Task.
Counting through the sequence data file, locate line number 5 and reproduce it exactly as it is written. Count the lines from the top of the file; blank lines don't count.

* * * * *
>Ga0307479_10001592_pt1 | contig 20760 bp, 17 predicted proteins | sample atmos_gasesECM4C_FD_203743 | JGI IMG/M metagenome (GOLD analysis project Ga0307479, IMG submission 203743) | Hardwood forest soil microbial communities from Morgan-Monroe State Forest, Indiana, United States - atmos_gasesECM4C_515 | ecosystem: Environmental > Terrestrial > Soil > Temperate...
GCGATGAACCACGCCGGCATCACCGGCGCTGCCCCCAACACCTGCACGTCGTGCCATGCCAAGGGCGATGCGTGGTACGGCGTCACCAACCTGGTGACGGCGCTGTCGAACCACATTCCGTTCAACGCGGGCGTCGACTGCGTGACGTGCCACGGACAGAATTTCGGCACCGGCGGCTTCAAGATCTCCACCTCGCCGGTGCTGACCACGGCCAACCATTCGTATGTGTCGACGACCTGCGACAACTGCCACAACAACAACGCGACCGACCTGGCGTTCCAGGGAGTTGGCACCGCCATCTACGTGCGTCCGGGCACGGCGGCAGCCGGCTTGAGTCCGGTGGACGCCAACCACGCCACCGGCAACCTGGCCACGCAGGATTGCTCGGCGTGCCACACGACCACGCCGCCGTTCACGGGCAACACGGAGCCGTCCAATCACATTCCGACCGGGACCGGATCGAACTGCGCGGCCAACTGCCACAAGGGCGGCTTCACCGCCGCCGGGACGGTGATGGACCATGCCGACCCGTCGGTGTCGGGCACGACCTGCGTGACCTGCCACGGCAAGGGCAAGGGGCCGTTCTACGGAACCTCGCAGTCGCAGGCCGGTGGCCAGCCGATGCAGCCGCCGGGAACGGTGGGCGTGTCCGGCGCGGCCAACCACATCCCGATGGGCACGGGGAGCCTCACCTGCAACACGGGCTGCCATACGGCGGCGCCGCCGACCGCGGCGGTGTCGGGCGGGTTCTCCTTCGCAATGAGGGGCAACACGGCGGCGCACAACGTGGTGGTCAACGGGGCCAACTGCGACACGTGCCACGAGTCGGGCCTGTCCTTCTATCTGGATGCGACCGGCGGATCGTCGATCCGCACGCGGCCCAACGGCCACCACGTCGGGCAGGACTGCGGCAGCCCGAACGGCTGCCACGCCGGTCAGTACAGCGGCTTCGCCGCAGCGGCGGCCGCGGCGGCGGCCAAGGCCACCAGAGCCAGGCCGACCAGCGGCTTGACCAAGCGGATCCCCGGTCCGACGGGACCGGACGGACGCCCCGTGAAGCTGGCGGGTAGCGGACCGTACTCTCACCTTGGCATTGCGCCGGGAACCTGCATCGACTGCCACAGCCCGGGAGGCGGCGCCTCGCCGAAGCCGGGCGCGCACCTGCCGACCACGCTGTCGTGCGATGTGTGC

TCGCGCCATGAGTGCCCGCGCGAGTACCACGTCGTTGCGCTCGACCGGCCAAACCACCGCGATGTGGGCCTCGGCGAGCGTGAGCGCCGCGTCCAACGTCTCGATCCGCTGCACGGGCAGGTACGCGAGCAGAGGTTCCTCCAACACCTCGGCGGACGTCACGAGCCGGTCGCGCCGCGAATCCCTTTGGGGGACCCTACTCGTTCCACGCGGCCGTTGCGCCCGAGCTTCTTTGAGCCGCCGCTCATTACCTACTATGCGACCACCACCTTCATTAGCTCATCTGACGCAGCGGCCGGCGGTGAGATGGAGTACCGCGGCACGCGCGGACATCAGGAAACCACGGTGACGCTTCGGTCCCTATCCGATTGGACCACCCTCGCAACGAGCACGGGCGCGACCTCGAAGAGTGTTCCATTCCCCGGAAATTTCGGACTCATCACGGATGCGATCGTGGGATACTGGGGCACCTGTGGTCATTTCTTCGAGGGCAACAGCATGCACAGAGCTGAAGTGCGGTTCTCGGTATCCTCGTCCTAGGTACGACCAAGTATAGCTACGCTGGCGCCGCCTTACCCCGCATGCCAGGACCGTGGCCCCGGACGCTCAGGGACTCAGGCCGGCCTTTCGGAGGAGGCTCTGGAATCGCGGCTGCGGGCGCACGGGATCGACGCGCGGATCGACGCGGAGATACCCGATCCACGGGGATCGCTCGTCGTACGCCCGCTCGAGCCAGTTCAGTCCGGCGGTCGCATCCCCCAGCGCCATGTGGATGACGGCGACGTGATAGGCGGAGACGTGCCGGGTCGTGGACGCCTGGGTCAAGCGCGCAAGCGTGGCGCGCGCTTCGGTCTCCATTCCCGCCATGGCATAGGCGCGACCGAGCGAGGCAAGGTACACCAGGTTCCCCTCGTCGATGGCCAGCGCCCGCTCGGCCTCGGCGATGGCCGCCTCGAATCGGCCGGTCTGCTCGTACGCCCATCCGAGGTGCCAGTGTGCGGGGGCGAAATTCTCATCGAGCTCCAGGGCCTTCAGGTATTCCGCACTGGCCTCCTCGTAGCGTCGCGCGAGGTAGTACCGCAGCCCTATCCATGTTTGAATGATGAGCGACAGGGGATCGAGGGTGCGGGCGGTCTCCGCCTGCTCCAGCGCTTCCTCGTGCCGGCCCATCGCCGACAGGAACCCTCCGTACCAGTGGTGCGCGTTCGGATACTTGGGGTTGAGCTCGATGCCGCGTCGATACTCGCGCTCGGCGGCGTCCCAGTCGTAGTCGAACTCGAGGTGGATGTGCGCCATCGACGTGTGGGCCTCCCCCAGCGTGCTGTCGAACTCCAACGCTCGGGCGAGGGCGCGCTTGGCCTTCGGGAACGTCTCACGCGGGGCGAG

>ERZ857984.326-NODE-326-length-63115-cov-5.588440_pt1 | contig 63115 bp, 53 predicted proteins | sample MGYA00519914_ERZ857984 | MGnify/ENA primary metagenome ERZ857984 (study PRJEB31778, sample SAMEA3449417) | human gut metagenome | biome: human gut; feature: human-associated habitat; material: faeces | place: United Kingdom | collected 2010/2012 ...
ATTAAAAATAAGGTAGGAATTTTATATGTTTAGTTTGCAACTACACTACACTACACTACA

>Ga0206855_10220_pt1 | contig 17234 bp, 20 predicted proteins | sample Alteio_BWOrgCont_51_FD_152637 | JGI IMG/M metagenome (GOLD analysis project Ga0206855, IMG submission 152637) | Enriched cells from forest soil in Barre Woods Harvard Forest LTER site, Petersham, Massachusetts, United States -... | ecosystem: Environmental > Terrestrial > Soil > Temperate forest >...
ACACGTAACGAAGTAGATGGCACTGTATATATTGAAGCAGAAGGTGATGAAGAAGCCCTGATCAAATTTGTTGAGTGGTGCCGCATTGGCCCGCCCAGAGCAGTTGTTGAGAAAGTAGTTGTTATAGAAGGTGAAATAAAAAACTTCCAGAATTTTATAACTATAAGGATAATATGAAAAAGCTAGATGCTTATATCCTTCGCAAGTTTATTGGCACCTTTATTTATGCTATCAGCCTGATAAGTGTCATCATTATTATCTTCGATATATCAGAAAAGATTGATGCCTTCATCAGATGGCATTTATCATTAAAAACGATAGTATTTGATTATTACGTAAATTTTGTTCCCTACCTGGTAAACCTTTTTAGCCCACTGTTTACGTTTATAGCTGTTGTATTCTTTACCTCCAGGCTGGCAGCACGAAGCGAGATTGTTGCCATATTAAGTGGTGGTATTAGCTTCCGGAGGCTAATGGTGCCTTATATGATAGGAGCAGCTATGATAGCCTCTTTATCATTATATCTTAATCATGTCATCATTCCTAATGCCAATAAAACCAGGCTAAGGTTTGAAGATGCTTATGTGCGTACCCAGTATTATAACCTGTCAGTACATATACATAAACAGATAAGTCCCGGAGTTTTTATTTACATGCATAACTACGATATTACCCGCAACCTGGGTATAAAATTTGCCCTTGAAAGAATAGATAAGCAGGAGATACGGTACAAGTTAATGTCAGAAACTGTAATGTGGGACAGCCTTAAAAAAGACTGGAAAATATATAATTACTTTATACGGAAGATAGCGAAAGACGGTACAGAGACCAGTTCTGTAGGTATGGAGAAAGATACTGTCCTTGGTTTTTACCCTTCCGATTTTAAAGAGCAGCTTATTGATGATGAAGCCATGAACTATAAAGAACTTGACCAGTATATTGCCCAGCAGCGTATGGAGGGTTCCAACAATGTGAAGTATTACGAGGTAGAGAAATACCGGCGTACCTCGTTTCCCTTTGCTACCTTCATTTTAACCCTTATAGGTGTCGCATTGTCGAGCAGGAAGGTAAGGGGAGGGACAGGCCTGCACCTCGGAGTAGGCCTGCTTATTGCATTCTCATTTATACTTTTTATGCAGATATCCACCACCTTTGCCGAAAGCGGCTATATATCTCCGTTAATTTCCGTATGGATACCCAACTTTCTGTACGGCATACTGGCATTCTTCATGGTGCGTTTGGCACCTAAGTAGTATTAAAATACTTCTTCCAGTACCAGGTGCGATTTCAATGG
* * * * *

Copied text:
ATTAAAAATAAGGTAGGAATTTTATATGTTTAGTTTGCAACTACACTACACTACACTACA